Exploratory research on Inheritance, Access to Resources and Family Relations in Senegal

Wlaker Institue logoRuth Evans is conducting an exploratory research project on inheritance practices, access to resources and family relations in Senegal (2011-12, funded by SAGES, RETF and the Walker Institute for Climate System Research, University of Reading). The research aims to explore how and why inheritance practices and inter-vivos resource transfers within families may be changing in Senegal. It will examine the influence of gender, age and generational hierarchies and other factors, such as religion, ethnicity and locality, on family inheritance practices and resource transfers in rural and urban environments. The study will also investigate practices and policies that help widows and orphaned young people to safeguard inheritance and access to assets and avoid chronic poverty.

Background

Fishermen prepare their boats in the Sine-Saloum delta, SenegalThe inheritance of land, property and other assets and resources appears to break poverty cycles and interrupt the intergenerational transmission of poverty (Cooper, 2010). While a growing literature has revealed the ways women are excluded from asset ownership and inheritance in many Sub-Saharan African countries (Deere and Doss 2006), few studies have explored how gender, age and generational inequalities influence both inheritance and inter-vivos transfers (among living people) of resources to family members.

Senegal has experienced rapid environmental, economic and social changes in recent years, including increasing competition for land, climate-related shocks, economic crisis and urbanisation (Hesseling, 2009; Toulmin, 2009). These factors, combined with the large mean size of households (approximately 40% of marriages are polygynous: Bass and Sow, 2006) and discriminatory religious and customary inheritance practices mean that widows and orphaned young people occupy a weak socio-economic bargaining position in gaining ownership and control of land and other assets. This project explores the relationship between asset inheritance and the intergenerational transmission of poverty among the Serer ethnic group in rural and urban environments in Senegal.

Research methods

Women sell fruit and vegetables to generate income for their families in a village market in the Fatick region of SenegalThe research adopts a qualitative methodology informed by a lifecourse perspective. From October - December 2011, a purposive sample of 20 Serer families who had experienced an adult relative's death in recent years was identified in rural areas in the regions of Fatick and Diourbel and in working class districts of Dakar. In-depth interviews were conducted with a total of 51 participants, including:

  • widows and widowers, orphaned young people and extended family members
  • religious and community leaders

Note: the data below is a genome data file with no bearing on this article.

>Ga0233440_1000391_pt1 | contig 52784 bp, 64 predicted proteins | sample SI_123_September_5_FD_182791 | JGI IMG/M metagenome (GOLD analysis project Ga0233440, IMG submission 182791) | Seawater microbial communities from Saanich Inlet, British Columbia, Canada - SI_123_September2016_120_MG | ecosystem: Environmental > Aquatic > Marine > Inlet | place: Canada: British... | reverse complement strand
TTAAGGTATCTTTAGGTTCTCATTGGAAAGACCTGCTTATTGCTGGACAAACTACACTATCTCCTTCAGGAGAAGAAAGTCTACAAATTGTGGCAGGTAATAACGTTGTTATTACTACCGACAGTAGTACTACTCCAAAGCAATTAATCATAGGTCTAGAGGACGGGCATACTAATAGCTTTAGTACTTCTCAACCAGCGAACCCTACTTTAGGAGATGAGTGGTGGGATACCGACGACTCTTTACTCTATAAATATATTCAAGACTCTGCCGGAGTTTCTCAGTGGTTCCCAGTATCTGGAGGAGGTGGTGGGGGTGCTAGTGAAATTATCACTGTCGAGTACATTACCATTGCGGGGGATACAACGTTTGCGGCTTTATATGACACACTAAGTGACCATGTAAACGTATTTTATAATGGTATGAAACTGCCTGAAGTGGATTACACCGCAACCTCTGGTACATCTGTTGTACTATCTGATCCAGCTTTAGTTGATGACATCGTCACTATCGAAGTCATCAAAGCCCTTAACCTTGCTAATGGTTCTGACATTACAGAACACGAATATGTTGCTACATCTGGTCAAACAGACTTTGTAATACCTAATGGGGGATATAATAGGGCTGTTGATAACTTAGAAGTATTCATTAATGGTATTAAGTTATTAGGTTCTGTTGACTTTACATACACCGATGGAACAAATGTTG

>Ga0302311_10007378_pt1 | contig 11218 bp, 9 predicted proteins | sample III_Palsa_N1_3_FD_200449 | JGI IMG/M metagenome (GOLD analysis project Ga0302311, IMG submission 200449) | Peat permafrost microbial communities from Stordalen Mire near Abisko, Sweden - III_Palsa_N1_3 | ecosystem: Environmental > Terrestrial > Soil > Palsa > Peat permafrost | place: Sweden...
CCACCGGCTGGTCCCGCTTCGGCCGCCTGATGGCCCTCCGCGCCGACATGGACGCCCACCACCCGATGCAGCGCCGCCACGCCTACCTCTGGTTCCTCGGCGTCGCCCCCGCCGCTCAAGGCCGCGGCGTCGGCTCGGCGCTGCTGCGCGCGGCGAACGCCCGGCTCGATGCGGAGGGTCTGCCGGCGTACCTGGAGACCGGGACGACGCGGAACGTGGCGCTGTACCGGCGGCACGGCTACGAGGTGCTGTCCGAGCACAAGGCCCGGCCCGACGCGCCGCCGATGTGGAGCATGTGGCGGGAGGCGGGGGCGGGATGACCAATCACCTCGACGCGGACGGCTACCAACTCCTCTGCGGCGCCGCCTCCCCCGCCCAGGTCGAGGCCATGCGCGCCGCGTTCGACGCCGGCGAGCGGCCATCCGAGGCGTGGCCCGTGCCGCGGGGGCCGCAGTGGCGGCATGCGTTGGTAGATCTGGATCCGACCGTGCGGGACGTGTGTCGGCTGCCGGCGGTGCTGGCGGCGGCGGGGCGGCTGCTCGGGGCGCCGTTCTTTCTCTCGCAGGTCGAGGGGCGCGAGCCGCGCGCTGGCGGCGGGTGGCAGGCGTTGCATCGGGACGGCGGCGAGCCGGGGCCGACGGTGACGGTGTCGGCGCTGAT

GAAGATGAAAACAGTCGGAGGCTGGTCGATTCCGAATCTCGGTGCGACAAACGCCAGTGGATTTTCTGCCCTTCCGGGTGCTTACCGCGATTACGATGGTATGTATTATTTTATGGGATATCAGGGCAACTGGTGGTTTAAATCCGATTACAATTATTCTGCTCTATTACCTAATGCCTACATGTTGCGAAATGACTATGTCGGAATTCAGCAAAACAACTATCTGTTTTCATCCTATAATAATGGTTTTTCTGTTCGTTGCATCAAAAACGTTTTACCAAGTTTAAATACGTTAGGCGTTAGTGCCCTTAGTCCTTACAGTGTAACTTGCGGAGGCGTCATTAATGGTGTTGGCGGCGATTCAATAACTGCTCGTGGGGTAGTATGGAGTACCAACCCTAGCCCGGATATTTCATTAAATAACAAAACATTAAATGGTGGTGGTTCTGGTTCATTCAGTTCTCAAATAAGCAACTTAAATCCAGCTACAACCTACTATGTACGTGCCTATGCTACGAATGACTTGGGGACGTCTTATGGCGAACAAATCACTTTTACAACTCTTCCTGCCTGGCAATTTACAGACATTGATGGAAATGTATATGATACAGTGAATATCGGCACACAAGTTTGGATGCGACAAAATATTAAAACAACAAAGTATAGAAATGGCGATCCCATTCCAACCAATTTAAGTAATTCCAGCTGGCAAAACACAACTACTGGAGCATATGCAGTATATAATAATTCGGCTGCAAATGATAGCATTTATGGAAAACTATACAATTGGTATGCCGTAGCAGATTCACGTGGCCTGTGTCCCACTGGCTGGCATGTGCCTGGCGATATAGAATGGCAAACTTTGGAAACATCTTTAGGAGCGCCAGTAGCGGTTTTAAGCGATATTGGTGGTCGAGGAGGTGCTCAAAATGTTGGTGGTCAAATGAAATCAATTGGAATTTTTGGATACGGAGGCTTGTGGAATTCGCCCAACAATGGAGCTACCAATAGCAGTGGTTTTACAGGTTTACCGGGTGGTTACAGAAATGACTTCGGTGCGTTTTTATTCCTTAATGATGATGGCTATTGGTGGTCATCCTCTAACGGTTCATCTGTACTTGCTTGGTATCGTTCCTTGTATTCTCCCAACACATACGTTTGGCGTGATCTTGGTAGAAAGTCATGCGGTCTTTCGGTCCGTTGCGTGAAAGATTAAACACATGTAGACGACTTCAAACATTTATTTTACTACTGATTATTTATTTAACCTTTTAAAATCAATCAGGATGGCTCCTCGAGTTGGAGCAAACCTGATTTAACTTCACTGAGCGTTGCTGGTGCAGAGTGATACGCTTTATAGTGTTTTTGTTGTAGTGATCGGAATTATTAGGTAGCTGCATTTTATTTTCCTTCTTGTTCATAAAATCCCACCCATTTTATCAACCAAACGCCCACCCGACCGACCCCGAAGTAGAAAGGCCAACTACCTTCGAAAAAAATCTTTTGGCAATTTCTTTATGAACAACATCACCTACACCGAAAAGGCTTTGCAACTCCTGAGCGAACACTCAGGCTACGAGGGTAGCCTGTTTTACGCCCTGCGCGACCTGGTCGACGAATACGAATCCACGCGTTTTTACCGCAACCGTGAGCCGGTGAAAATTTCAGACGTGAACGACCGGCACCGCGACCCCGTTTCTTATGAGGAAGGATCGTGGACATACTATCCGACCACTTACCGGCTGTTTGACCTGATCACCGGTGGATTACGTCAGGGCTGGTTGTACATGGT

• professionals working on poverty alleviation, women's and children's rights and development in Senegal.

Focus groups were also conducted with two women's groups. The interview and focus group transcripts will be analysed thematically, drawing on relevant theoretical concepts.

Dissemination of the research findings

Preliminary findings from the research were presented at a seminar hosted by the Laboratoire de Recherches sur les Transformations Économiques and Sociales (LARTES), Cheikh Anta Diop University, Dakar in December 2011. Ruth led 6 participatory feedback workshops with participants in the three research locations in Senegal in May 2012, where she discussed the findings and co-produced a DVD with widows, widowers and orphaned young people to highlight their key messages for policymakers and practitioners. The research findings and DVD were presented and discussed further with community members, policymakers and researchers at a seminar hosted by LARTES, Cheikh Anta Diop University, Dakar.

The research report is available to download in English and French. Further academic papers are in preparation.

For more information about the research and DVD, please contact:

Dr. Ruth Evans,
Department of Geography and Environmental Science,
School of Archaeology, Geography and Environmental Science,
University of Reading
Whiteknights,
PO Box 227
Reading RG6 6AB.
Email: r.evans@reading.ac.uk.

References

Bass, L. and Sow, F. (2006) 'Senegalese families: the confluence of ethnicity, history and social change', in Oheneba-Sakyi, Y. and Takyi, B. (Eds.), African Families at the Turn of the 21st Century, Praeger Publishers, Westport, pp.83-102.

Cooper, E. (2010) 'Inheritance and the intergenerational transmission of poverty in Sub-Saharan Africa: policy considerations', CPRC Working Paper 159, CPRC.

Deere, C. and Doss, C. (2006) Gender and the Distribution of Wealth in Developing Countries, Research Paper No 2006/115, United Nations University World Institute for Development Economics Research (UNU-WIDER), Helsinki.

Hesseling, G. (2009) 'Land reform in Senegal: l'histoire se répète?', in Ubink, J., Hoekema, A., Assies, W. (Eds.), Legalising Land Rights: Local practices, state responses and tenure security in Africa, Asia and Latin America, Leiden University Press, pp.243-270.

Toulmin, C. (2009) Climate Change in Africa, Zed Books, London.

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